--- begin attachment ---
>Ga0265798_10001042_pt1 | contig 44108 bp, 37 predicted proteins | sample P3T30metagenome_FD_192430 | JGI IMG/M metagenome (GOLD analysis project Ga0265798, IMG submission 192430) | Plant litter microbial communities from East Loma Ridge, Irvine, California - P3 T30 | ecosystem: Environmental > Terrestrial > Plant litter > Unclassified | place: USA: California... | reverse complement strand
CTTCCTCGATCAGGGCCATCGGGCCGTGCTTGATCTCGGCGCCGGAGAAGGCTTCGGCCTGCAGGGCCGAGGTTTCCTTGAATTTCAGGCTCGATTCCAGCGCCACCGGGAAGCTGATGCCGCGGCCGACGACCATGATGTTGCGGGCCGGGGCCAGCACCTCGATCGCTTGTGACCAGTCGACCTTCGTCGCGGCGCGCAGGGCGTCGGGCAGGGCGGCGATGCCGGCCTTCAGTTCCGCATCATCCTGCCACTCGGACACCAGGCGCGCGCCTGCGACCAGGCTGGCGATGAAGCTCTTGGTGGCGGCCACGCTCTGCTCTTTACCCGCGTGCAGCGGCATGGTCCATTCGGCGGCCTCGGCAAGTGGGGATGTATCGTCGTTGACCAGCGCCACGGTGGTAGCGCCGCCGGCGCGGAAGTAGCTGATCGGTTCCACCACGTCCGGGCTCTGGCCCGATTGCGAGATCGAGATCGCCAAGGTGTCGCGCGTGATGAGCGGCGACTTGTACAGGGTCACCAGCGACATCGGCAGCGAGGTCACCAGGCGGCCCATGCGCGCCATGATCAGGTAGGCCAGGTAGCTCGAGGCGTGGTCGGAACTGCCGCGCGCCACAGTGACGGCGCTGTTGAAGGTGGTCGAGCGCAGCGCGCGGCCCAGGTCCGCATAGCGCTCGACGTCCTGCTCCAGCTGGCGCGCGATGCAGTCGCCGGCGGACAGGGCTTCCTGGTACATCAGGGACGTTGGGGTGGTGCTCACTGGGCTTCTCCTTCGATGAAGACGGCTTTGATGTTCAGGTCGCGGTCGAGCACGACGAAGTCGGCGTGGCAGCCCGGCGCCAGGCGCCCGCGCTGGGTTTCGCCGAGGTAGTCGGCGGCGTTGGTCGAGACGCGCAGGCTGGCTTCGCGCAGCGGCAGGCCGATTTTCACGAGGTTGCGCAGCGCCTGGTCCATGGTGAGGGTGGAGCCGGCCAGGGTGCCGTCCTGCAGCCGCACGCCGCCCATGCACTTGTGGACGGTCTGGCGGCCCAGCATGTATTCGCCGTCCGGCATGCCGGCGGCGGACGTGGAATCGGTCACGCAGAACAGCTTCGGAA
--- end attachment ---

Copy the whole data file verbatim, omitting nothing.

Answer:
>Ga0265798_10001042_pt1 | contig 44108 bp, 37 predicted proteins | sample P3T30metagenome_FD_192430 | JGI IMG/M metagenome (GOLD analysis project Ga0265798, IMG submission 192430) | Plant litter microbial communities from East Loma Ridge, Irvine, California - P3 T30 | ecosystem: Environmental > Terrestrial > Plant litter > Unclassified | place: USA: California... | reverse complement strand
CTTCCTCGATCAGGGCCATCGGGCCGTGCTTGATCTCGGCGCCGGAGAAGGCTTCGGCCTGCAGGGCCGAGGTTTCCTTGAATTTCAGGCTCGATTCCAGCGCCACCGGGAAGCTGATGCCGCGGCCGACGACCATGATGTTGCGGGCCGGGGCCAGCACCTCGATCGCTTGTGACCAGTCGACCTTCGTCGCGGCGCGCAGGGCGTCGGGCAGGGCGGCGATGCCGGCCTTCAGTTCCGCATCATCCTGCCACTCGGACACCAGGCGCGCGCCTGCGACCAGGCTGGCGATGAAGCTCTTGGTGGCGGCCACGCTCTGCTCTTTACCCGCGTGCAGCGGCATGGTCCATTCGGCGGCCTCGGCAAGTGGGGATGTATCGTCGTTGACCAGCGCCACGGTGGTAGCGCCGCCGGCGCGGAAGTAGCTGATCGGTTCCACCACGTCCGGGCTCTGGCCCGATTGCGAGATCGAGATCGCCAAGGTGTCGCGCGTGATGAGCGGCGACTTGTACAGGGTCACCAGCGACATCGGCAGCGAGGTCACCAGGCGGCCCATGCGCGCCATGATCAGGTAGGCCAGGTAGCTCGAGGCGTGGTCGGAACTGCCGCGCGCCACAGTGACGGCGCTGTTGAAGGTGGTCGAGCGCAGCGCGCGGCCCAGGTCCGCATAGCGCTCGACGTCCTGCTCCAGCTGGCGCGCGATGCAGTCGCCGGCGGACAGGGCTTCCTGGTACATCAGGGACGTTGGGGTGGTGCTCACTGGGCTTCTCCTTCGATGAAGACGGCTTTGATGTTCAGGTCGCGGTCGAGCACGACGAAGTCGGCGTGGCAGCCCGGCGCCAGGCGCCCGCGCTGGGTTTCGCCGAGGTAGTCGGCGGCGTTGGTCGAGACGCGCAGGCTGGCTTCGCGCAGCGGCAGGCCGATTTTCACGAGGTTGCGCAGCGCCTGGTCCATGGTGAGGGTGGAGCCGGCCAGGGTGCCGTCCTGCAGCCGCACGCCGCCCATGCACTTGTGGACGGTCTGGCGGCCCAGCATGTATTCGCCGTCCGGCATGCCGGCGGCGGACGTGGAATCGGTCACGCAGAACAGCTTCGGAA